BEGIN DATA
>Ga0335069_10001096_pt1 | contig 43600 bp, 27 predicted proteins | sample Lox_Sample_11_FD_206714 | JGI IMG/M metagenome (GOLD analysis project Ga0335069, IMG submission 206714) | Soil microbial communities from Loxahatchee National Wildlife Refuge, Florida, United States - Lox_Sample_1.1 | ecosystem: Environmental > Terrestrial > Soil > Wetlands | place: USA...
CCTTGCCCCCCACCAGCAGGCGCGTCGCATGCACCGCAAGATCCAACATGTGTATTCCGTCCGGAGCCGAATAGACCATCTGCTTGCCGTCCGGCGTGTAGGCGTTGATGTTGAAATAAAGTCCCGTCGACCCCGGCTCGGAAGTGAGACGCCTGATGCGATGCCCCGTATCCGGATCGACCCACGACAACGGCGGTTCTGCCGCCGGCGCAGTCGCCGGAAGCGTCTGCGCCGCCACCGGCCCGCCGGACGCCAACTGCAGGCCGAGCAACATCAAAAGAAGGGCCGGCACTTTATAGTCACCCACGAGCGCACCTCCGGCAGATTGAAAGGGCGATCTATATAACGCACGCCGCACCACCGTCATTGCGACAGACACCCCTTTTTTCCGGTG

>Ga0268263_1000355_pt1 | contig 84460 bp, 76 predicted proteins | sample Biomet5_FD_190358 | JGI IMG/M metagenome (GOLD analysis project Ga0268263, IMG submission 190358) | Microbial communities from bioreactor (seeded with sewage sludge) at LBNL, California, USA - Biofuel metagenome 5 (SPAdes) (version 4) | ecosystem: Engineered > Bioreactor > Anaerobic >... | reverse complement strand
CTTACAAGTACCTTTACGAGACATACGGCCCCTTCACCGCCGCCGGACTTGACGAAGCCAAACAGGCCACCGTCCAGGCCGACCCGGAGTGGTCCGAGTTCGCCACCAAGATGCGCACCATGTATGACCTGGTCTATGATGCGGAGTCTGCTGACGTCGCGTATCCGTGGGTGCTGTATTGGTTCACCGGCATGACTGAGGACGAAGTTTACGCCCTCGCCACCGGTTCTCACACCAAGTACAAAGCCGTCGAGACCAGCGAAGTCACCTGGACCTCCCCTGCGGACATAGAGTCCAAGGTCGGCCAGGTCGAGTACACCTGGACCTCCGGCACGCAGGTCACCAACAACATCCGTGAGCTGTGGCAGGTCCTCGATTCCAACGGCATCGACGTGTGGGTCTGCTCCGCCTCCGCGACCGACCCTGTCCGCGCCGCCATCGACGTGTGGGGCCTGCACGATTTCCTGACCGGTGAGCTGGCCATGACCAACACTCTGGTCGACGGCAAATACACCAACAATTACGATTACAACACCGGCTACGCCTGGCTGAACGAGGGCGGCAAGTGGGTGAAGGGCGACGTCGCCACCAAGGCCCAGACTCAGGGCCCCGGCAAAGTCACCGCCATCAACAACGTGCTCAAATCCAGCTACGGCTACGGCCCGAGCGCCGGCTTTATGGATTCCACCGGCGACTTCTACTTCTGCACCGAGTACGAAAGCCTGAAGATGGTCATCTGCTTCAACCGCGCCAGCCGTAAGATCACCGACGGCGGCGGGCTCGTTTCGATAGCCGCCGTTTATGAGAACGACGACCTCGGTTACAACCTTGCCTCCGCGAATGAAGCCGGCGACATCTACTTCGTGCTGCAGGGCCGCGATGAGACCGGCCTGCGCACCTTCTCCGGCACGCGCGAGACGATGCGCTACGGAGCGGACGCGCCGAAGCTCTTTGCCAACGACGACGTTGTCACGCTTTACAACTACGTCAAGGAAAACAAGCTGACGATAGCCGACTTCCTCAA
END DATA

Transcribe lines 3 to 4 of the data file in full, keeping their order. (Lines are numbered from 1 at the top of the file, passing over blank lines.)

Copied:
>Ga0268263_1000355_pt1 | contig 84460 bp, 76 predicted proteins | sample Biomet5_FD_190358 | JGI IMG/M metagenome (GOLD analysis project Ga0268263, IMG submission 190358) | Microbial communities from bioreactor (seeded with sewage sludge) at LBNL, California, USA - Biofuel metagenome 5 (SPAdes) (version 4) | ecosystem: Engineered > Bioreactor > Anaerobic >... | reverse complement strand
CTTACAAGTACCTTTACGAGACATACGGCCCCTTCACCGCCGCCGGACTTGACGAAGCCAAACAGGCCACCGTCCAGGCCGACCCGGAGTGGTCCGAGTTCGCCACCAAGATGCGCACCATGTATGACCTGGTCTATGATGCGGAGTCTGCTGACGTCGCGTATCCGTGGGTGCTGTATTGGTTCACCGGCATGACTGAGGACGAAGTTTACGCCCTCGCCACCGGTTCTCACACCAAGTACAAAGCCGTCGAGACCAGCGAAGTCACCTGGACCTCCCCTGCGGACATAGAGTCCAAGGTCGGCCAGGTCGAGTACACCTGGACCTCCGGCACGCAGGTCACCAACAACATCCGTGAGCTGTGGCAGGTCCTCGATTCCAACGGCATCGACGTGTGGGTCTGCTCCGCCTCCGCGACCGACCCTGTCCGCGCCGCCATCGACGTGTGGGGCCTGCACGATTTCCTGACCGGTGAGCTGGCCATGACCAACACTCTGGTCGACGGCAAATACACCAACAATTACGATTACAACACCGGCTACGCCTGGCTGAACGAGGGCGGCAAGTGGGTGAAGGGCGACGTCGCCACCAAGGCCCAGACTCAGGGCCCCGGCAAAGTCACCGCCATCAACAACGTGCTCAAATCCAGCTACGGCTACGGCCCGAGCGCCGGCTTTATGGATTCCACCGGCGACTTCTACTTCTGCACCGAGTACGAAAGCCTGAAGATGGTCATCTGCTTCAACCGCGCCAGCCGTAAGATCACCGACGGCGGCGGGCTCGTTTCGATAGCCGCCGTTTATGAGAACGACGACCTCGGTTACAACCTTGCCTCCGCGAATGAAGCCGGCGACATCTACTTCGTGCTGCAGGGCCGCGATGAGACCGGCCTGCGCACCTTCTCCGGCACGCGCGAGACGATGCGCTACGGAGCGGACGCGCCGAAGCTCTTTGCCAACGACGACGTTGTCACGCTTTACAACTACGTCAAGGAAAACAAGCTGACGATAGCCGACTTCCTCAA